We monitor the latest industry trends with a particular focus on the impact to employer-sponsored benefits and pension programs. No matter what position you hold on questions such as these, we're here to provide you with timely and relevant information. We invite you to contact us. We're here to help so that you can focus on what you do best.
April is Dental Hygiene Awareness Month. Based on data collected between 2007 - 2009 by Statistics Canada for the Canadian Health Measures Survey (CHMS), 64% of Canadians have private dental insurance, 6% have public insurance and 32% have no dental coverage whatsoever.
Whether during the month of April or at other times of the year, it is important to promote oral health in the workplace because at any age, dental decay, gum disease, and some cancers can be prevented. A healthy smile also promotes a better first impression for customer-facing employees.
In addition, good oral health benefits both employees and employers as it correlates to greater productivity and better attendance outcomes. Based on the CHMS report, an estimated 2.26 million school-days and 4.15 million working-days are lost annually due to dental visits or dental sick-days.
Tips to help promote oral health in the workplace include;
1) Post messages, posters and reminders for employees to encourage tooth brushing during the work day and promote the importance of hydration by drinking water (approximately eight, 8 ounce glasses per day). Fluoride in our tap water provides an automatic defense against harmful ingredients that cause oral health disease. Fluoride is an important defense against tooth decay. Drinking fluorinated tap water is safe and less costly than getting a filing dealt with by the dentist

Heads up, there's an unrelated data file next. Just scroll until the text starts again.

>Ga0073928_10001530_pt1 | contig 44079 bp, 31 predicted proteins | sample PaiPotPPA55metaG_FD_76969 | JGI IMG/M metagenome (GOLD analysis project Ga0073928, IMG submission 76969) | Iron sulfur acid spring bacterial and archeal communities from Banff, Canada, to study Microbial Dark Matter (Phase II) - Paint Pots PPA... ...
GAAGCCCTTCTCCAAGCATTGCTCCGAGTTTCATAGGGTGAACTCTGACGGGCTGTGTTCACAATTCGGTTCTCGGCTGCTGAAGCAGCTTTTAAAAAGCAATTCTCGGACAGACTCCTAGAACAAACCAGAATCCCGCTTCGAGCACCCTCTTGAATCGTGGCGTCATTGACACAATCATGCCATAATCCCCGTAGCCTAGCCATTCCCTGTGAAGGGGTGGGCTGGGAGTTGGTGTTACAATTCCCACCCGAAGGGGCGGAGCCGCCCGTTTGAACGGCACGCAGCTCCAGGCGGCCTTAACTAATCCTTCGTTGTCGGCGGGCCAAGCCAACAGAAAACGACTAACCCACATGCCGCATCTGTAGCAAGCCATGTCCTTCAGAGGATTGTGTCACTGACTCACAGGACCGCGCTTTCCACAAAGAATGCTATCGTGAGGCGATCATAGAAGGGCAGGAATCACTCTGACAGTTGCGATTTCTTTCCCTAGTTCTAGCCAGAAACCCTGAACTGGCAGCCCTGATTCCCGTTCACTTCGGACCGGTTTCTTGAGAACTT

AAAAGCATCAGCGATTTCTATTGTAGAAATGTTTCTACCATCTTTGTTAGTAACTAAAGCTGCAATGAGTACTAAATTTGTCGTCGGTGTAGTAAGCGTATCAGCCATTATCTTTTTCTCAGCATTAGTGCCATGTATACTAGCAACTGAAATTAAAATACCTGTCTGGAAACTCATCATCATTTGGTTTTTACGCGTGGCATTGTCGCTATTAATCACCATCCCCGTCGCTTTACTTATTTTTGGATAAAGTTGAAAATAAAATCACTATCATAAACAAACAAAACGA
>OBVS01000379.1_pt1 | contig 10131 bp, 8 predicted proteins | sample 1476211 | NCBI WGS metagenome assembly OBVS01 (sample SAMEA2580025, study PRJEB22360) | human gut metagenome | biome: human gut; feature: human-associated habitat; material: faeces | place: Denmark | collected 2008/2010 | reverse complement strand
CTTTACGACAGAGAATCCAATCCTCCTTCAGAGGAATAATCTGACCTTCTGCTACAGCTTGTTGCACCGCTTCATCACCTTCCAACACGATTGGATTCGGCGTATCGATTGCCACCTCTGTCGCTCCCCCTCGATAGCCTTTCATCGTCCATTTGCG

2) Encourage regular dental visits and provide information about the frequency of dental recalls based on the provisions outlined in your group benefits plan. A dentist can examine the mouth for signs of periodontal disease and oral cancer, which are highly treatable if caught early. It is helpful to visit the dentist at least twice a year for routine cleanings and checkups. Regular cleanings include tooth scaling which removes tartar from teeth and this can't be done at home.
3) Seek opportunities to dial up messages during oral health and dental hygiene awareness months or National Smile Week.
4) Provide information relative to generational oral health patterns. Modern dentistry supports the goal of keeping natural teeth healthy for as long as possible. In order to meet this goal, regular dental check ups are encouraged especially because later in life, gums may recede and expose root surfaces. Exposed roots are more susceptible to tooth decay and cavities.
Raising awareness through targeted communications can help save on future dental costs, help employees maintain clean and health teeth, and potentially diagnose gum disease or tooth decay early. When employees adopt a correct tooth brushing regime, they avoid unnecessary and costly unplanned dental visits and potentially increased absences from the workplace. For more tips about oral health promotion, please contact us. We're here to help so that you can focus on what you do best.
Dave Dickinson, B.Comm, CFP, CLU, CHFC
Experienced Benefits Specialist ready to optimize your group benefits and pension plans.